Words to the Wise: Sharing Life, Lessons, and Observations

Words to the Wise is a collection of stories, observations and insight drawn from my own experience both in the past and in the present, together with my perspective on what I may have learned in the process. Occasional poetry and astrological insights will be included when appropriate. I welcome comments, suggestions and thoughts of all kinds and am happy to respond.

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The Face You Give Yourself

          My first husband was in the ROTC in college. After his graduation we went to El Paso to live while he attended officers’ school. My little girl took her first steps there. We lived in a small housing complex with other young families. I became friend with another of the mothers in her twenties. She was from Oklahoma. One of the first things I noticed about her was that living in that hot, dry climate had scored deep frown and squint wrinkles in her youthful skin. Seeing them I determined right then that if I was going to have wrinkles at least they would be pleasant ones, and so I trained myself to notice whenever I started to squint or frown. Then as I caught myself, I would stop.

Some research on the Internet revealed that it takes more muscles for a genuine smile than it does for a frown. Furthermore, the act of smiling exercises the facial muscles and brings more blood to nourish the cells of the face. This I turn helps make us look younger and prettier.  More important, so far as I m concerned is that the act of smiling releases endorphins in the brain. These are feel good hormones that makes us feel happier. So as we do so, we smile more and so forth. This is called a positive feedback loop.

One does not always feel like smiling. Some days it seems like the whole world is conspiring to create problems for you.  Now certainly you do not feel like smiling. However, you can take heart. Even a pretend smile releases he feel good endorphins. I learned this from Thicht Nhat Hahn, the well-known teacher of meditation. If you make even a small smile it will release some of those feel good endorphins and make you feel better and more like really smiling.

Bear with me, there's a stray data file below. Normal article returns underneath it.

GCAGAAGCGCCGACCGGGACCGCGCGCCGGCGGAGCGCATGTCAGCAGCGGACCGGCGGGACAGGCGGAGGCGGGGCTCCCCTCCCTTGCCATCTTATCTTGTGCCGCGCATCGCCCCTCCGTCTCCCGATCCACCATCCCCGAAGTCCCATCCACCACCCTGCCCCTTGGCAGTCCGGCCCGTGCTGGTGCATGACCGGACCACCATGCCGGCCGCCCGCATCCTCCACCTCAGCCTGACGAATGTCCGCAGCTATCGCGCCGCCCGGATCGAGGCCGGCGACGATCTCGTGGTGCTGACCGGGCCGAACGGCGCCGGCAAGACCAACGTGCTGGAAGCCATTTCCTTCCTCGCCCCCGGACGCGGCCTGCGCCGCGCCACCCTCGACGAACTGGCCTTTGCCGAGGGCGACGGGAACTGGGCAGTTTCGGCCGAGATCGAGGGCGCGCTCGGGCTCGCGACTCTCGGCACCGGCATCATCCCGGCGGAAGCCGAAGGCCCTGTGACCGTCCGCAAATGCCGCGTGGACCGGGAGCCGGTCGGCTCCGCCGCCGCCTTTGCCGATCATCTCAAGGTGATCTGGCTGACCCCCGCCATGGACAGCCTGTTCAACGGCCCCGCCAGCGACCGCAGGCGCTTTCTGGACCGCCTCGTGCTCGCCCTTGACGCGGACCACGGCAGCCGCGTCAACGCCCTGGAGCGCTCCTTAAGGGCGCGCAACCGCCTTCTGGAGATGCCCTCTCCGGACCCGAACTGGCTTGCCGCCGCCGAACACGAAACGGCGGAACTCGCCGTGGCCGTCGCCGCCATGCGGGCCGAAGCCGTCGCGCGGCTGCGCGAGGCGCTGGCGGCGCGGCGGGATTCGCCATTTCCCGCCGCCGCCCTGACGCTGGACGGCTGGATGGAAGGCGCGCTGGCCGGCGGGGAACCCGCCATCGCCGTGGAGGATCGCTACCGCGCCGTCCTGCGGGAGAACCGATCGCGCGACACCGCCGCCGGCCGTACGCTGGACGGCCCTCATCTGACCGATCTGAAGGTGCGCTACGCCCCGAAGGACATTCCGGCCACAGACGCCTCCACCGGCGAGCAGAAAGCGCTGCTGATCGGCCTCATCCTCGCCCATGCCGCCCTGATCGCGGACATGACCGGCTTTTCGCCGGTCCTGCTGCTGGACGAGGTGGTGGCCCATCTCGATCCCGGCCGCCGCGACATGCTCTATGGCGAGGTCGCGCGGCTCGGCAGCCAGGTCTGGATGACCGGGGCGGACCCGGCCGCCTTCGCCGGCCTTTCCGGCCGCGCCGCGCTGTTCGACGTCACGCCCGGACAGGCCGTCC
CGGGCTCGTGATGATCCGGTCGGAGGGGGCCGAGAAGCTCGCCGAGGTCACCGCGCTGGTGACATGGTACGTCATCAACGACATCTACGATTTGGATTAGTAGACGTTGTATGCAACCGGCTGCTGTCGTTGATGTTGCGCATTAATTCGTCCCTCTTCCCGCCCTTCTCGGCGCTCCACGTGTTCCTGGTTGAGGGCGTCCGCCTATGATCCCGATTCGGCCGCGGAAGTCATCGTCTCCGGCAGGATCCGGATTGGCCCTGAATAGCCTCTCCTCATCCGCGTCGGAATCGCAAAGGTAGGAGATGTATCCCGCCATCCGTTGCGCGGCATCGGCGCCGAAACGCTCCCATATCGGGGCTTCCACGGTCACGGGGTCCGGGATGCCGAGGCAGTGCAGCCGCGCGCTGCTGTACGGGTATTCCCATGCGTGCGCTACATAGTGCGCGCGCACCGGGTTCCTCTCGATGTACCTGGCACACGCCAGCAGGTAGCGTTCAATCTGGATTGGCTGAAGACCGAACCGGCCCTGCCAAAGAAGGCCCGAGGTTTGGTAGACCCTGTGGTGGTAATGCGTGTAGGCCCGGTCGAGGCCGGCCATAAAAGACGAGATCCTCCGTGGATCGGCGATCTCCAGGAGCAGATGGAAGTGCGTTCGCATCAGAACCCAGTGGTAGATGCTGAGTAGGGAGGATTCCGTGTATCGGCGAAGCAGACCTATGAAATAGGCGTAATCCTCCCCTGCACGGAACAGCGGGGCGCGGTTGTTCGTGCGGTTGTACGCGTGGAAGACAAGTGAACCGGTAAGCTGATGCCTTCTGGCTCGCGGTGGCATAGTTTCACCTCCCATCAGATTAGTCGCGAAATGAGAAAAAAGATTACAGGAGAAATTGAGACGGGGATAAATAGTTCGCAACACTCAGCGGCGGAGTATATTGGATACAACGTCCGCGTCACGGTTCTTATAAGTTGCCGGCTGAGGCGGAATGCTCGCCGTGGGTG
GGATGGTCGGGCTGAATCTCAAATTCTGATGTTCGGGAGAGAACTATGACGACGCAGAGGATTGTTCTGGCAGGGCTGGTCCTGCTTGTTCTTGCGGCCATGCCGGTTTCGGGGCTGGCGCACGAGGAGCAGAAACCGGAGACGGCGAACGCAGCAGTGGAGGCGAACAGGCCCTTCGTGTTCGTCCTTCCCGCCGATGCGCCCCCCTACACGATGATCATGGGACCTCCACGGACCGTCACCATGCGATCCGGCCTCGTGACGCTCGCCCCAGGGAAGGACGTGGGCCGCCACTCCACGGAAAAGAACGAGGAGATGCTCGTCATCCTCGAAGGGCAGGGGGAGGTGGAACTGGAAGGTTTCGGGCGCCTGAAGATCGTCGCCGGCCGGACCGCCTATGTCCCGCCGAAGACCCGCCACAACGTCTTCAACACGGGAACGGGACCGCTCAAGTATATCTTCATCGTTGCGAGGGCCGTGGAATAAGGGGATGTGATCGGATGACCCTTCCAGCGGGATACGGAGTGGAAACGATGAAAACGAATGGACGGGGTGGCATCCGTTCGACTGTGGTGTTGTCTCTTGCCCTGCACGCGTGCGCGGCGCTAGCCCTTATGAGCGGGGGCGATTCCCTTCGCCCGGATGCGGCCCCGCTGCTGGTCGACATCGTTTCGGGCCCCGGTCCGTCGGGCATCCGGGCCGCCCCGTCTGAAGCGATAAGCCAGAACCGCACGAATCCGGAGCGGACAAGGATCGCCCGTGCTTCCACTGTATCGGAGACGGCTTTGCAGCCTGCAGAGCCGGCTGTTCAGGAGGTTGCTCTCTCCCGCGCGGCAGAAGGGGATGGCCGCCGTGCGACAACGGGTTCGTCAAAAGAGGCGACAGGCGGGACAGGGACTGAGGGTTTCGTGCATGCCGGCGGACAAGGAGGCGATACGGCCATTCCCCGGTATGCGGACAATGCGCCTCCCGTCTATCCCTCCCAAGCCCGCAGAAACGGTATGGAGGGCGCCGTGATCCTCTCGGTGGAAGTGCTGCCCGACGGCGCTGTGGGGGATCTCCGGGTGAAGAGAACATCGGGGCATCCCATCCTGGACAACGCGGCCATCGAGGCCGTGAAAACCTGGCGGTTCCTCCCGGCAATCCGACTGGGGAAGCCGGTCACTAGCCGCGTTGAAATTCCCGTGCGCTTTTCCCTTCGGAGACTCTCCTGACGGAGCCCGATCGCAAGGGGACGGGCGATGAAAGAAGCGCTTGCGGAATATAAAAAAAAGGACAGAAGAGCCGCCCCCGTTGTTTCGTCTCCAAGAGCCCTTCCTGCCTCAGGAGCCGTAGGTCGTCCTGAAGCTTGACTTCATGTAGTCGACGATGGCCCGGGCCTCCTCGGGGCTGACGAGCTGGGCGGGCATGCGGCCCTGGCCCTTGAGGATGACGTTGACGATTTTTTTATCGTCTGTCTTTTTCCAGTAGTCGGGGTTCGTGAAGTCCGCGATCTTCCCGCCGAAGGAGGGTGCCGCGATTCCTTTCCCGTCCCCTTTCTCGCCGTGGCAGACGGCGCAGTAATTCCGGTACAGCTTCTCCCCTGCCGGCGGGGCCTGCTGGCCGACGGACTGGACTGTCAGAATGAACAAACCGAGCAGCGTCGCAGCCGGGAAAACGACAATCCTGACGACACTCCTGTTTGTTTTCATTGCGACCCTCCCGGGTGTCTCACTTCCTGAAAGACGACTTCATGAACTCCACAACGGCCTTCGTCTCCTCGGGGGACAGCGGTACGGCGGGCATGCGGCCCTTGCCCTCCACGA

The subject of this column was sparked by the visit of an old and dear friend who came over recently for lunch. He told us that a little while ago when he was interviewing for a job his interviewer asked him, "Do your cheeks hurt?" He said they didn’t and asked why. "Because you never seem to stop smiling," came the reply. He does indeed smile a lot, and he is a very happy person. I expect there is a connection there. For myself ever since I can remember I have always enjoyed smiling at people. It does make me feel good and sometimes I get a smile in return.

            Years ago I did find that it was unwise to smile at strangers on the subway because they might get the wrong idea and try to follow me home. It is also true that in some societies, smiles are considered bad form and indicate something less than friendliness. An article in Wikepedia suggests that smiles may have evolved from a grimace of fear. However, perhaps this worked to make people less fearful and happier, who knows. It has been said that in our youth we have the face God gave us, and in our elder years we have the face we have given ourselves. This is a good enough reason to smile as often as possible

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Practical mystic and poet Tasha Halpert writes a column called Heartwings Love Notes for a Joyous Life, as well as a monthly astrology column for the internet. She writes a weekly perspective column for the Grafton News called Good Earthkeeping.  Her poems and essays have appeared in Quest Magazine, For the Love of Life, Heart and Wings, The Unicorn, and other publications. She is staff poet and storyteller for the Unicorn, and a regular part of Granny Moon’s Morning Feast. Her book Heartwings: Love Notes for a Joyous Life is available; She has another in preparation: Up to my Neck in Lemons, as well as a poetry chapbook: Poems and Prayers. With her writings she hopes to be of help and comfort and perhaps even entertaining.  With her husband Stephen she lives in Grafton and is the mother of 5, grandmother of 7, and great grandmother of 2.  

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